Lynn Steiner isn't what you'd call a native plant nut. She clearly prizes prairie plants, but the soft-spoken author is the master of the measured approach. Though she's been writing almost exclusively about natives since 2003, she's never gone in for the hard sell. She doesn't denigrate non-natives (which she refers to as cultivars or traditional landscape plants) or insist that a good garden is all native or nothing. Her new book, "Prairie Style Gardens" (Timber Press, $34.95), is a practical guide that focuses on the native grasses and perennials that do best in a back yard.

We talked to Steiner about the "relaxed" nature of prairie plants, her take on non-natives and what's growing in her own Stillwater area garden.

Q How did you get into gardening?

A I saw this program on public TV about a horticulture program at the U on cold-tolerant blueberries. Something just clicked with me. I thought, "Wow, people can really make a career of studying and growing plants."

Q And you've made a career of writing about plants.

A I feel very lucky to have been able to marry my two loves - gardening and writing, and to throw in photography, as well.

Q You've been focusing on native plants for almost a decade. Why?

A I always was fascinated with what I called wildflowers. Walking in the woods, I'd say "Oh, I wish I knew the name of that plant." But it wasn't until I was asked to write a book about native plants ["Landscaping With Native Plants of Minnesota"] that I really got into them. I read books, searched the Internet, studied prairies. It was a real self-study. And the more I learned about them, the more I fell in love with them.

Q You had a master's degree in horticulture, so you already knew a lot about plants. What about natives piqued your interest?

A It opened up a whole new plant world for me. Here was this palette of plants that grew here, were hardy here, and then I learned how threatened their natural habitat is, how they support butterflies and bees and other pollinators. So much has been written about cultivated plants. This was me getting to discover on my own.

Q Do you think native plants are underappreciated?

A Of course. A lot of them don't have selected cultivars with fancy names. Some people just love those fancy names. And they don't have a big company behind them promoting them, marketing them.

Q Are the plants themselves less showy?

A Some natives tend to be more relaxed. They've evolved to be survivors. Some of them are tall and lanky and not as easy to use in a typical landscape. The flowers are smaller and they don't bloom as long.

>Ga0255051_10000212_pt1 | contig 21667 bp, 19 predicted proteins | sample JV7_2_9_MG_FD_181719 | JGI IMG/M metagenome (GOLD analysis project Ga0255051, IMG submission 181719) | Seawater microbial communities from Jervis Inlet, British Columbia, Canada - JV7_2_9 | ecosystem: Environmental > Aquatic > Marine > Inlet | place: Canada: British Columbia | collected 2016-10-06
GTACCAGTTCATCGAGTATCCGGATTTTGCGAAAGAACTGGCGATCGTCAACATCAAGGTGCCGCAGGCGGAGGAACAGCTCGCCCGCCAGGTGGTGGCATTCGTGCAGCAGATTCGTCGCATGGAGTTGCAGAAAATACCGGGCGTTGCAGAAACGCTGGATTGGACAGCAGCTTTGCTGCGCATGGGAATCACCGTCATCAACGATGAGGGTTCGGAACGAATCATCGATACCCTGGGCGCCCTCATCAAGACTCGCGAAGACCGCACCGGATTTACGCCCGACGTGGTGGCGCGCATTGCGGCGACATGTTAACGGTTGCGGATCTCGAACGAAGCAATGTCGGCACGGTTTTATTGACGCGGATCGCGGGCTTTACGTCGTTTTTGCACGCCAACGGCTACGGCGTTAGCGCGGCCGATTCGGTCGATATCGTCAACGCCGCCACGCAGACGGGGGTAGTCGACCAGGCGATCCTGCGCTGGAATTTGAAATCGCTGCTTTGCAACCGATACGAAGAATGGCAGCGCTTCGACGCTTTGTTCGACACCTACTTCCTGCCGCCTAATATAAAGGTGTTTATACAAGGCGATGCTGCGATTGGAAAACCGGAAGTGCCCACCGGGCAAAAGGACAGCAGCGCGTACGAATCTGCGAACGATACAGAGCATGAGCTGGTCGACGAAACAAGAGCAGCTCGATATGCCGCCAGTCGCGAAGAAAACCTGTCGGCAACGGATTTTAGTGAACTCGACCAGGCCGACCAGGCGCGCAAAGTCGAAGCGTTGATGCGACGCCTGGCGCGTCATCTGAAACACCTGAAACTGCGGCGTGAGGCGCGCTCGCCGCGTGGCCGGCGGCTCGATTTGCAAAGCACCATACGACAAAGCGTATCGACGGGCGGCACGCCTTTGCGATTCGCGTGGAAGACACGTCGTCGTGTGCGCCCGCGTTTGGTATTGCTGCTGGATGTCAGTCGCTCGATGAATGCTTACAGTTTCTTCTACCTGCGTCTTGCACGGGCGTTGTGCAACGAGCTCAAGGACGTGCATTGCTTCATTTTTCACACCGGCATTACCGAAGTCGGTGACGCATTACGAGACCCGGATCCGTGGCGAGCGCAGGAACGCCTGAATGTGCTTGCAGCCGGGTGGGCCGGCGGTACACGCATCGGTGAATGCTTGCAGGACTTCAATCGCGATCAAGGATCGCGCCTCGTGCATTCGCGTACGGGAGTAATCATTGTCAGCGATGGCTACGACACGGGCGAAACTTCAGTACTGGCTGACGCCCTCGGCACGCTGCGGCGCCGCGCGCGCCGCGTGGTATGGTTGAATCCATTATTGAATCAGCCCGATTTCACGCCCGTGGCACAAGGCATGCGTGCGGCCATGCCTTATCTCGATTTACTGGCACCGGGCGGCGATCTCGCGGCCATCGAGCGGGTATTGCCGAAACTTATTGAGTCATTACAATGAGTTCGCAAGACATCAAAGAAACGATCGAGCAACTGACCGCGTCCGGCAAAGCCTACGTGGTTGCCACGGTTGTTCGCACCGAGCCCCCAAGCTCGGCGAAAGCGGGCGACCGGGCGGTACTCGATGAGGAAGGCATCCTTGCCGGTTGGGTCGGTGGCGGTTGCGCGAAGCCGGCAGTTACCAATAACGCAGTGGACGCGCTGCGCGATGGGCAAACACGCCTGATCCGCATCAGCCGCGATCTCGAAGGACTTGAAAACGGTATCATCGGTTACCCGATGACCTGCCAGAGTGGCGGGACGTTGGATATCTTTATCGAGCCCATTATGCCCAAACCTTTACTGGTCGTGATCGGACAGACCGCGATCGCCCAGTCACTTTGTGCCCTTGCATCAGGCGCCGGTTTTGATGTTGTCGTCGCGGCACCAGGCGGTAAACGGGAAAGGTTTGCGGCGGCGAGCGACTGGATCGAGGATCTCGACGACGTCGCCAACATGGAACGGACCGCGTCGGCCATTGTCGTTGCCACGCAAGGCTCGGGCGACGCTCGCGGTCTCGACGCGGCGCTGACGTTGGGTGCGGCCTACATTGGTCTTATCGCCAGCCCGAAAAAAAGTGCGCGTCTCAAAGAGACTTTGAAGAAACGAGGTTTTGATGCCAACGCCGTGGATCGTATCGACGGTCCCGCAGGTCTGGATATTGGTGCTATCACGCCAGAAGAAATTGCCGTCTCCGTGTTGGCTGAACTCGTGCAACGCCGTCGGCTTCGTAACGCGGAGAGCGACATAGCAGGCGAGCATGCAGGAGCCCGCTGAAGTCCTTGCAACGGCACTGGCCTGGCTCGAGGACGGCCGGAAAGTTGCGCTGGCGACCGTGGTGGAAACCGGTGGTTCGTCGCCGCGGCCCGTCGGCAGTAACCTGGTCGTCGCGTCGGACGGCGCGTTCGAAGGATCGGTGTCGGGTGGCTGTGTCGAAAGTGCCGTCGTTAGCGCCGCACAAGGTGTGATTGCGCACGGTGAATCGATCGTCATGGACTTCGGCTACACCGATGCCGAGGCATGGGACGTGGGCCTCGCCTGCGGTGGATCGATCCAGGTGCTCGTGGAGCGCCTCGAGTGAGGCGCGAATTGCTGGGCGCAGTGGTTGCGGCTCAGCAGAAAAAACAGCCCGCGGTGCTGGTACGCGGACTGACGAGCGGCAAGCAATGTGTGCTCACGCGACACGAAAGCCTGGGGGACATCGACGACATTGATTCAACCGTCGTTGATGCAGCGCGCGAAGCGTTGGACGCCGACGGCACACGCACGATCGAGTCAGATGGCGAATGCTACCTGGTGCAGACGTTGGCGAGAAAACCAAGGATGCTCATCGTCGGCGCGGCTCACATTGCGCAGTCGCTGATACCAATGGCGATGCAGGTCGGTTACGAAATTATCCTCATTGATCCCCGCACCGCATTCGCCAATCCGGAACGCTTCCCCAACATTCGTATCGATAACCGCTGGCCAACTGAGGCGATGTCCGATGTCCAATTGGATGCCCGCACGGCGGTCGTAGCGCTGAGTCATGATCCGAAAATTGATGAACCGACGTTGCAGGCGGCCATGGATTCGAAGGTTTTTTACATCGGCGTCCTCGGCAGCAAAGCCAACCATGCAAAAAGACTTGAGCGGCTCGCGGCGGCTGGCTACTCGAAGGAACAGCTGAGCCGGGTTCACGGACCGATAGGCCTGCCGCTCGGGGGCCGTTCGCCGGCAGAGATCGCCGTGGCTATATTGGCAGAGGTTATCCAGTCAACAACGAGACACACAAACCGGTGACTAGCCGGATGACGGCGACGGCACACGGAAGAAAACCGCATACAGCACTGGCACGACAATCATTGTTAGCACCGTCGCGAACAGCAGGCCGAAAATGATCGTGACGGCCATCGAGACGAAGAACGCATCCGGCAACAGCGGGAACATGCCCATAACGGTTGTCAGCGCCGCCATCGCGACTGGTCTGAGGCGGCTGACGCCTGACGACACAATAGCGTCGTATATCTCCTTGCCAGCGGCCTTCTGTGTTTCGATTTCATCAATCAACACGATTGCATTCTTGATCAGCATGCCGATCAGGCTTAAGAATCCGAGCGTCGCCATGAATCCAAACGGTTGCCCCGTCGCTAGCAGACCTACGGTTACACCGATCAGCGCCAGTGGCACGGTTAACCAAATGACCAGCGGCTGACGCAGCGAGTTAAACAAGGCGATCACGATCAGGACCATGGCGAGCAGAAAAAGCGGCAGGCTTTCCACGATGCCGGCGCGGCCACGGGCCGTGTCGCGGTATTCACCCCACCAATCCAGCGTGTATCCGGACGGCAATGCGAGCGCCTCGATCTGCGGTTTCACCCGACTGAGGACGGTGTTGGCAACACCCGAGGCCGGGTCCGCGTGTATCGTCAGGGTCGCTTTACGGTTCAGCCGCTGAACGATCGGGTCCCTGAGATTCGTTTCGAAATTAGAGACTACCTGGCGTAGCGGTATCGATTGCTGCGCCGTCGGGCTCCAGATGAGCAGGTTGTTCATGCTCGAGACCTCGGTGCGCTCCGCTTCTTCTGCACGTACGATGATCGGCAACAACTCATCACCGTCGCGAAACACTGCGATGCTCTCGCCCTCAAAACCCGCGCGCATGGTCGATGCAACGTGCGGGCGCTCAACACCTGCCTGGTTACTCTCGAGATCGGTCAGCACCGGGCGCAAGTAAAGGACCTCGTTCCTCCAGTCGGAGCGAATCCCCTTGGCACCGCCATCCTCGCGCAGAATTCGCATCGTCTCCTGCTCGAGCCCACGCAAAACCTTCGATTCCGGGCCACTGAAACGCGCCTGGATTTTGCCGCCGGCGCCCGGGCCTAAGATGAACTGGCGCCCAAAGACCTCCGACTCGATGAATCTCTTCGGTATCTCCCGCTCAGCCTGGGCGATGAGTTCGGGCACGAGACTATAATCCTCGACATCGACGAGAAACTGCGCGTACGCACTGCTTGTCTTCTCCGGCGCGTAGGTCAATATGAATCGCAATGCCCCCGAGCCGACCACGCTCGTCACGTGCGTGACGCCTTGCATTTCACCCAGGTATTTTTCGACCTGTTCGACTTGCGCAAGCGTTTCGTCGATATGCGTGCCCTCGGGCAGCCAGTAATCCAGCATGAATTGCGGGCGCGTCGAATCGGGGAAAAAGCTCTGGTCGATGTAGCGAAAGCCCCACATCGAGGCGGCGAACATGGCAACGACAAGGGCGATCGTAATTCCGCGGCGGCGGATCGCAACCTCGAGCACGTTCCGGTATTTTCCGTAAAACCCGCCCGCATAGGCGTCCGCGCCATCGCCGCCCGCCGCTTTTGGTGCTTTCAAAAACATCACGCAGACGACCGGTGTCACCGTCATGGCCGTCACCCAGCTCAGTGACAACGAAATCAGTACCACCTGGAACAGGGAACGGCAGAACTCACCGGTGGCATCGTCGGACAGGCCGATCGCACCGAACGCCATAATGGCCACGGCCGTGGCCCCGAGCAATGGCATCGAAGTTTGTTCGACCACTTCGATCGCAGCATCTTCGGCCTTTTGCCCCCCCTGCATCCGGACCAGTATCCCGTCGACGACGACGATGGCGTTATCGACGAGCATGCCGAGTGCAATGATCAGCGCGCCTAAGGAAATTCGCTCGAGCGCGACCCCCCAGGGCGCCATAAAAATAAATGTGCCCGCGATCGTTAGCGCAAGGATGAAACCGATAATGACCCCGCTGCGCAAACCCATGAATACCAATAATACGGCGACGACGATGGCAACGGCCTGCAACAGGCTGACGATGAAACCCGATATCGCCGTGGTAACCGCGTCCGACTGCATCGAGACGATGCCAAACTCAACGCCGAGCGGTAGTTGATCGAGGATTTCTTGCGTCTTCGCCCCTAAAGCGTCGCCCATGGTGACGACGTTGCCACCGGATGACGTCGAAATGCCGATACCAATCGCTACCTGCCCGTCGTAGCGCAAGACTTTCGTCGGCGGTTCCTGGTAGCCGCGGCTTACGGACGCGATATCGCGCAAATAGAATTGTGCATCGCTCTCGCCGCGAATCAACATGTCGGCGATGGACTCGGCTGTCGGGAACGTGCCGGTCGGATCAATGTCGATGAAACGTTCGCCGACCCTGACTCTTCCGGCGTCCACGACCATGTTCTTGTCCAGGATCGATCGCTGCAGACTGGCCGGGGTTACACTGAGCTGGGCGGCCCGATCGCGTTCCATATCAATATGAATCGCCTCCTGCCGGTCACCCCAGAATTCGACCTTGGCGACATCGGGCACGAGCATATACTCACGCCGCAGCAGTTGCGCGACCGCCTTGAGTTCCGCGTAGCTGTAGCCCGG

Q Judging from your books, you're not a prairie purist. Why?

A I'm more of a realist. I don't think the horticulture industry is going to stop producing cultivars and I don't think people are going to start planting nothing but natives. My approach is to focus on which plants we can bring into the landscape successfully.

Q Do you have cultivars in your own garden?

A I certainly have a lot of non-natives in my own garden. I know so much about so many plants, I couldn't cut myself off from them. But I don't have any plants that could become invasive. You'd be surprised how many plants can grow out of control -- barberry, amur maple, miscanthus. I start to get preachy about invasives. Let's stop planting plants that we know are escaping into the environment.

Q But aren't some natives aggressive?

A Sure, some can be aggressive, but not any more so than some cultivars. Some natives are prolific seeders, so I'm ruthless about weeding out seedlings. I also deadhead some plants in small places. I don't do it a lot because the seed heads can provide food for birds.

Q Is there any reason someone shouldn't plant natives?

A Don't grow native plants because you think they're going to be no-maintenance. Natives can be lower maintenance once they're established, but they're not no-maintenance.

Q A good portion of your book is dedicated to detailed plant profiles. Was that difficult to produce?

A I'm such a plant person that this was the most fun part of the book for me. Almost every plant in the book I'm growing or have grown. I took all the photos for the book myself and many of them are from my garden.

Q I know this is a hard question, but do you have any favorites?

A How can you not love butterfly bush? And then there's prairie smoke, nodding onion, blue-eyed grass, shooting star. In the grasses, I'm in love with little bluestem. And the spring ephemerals -- bloodroot, maybells, hepatica -- I just live for those first weeks in early spring.

Q What one thing do you want a reader to take away from your book?

A When it comes time to choose a plant, go to the list of natives first. You'll perpetuate the species, you'll provide habitat for butterflies and bees, and you'll reconnect with our heritage.

Connie Nelson • 612-673-7087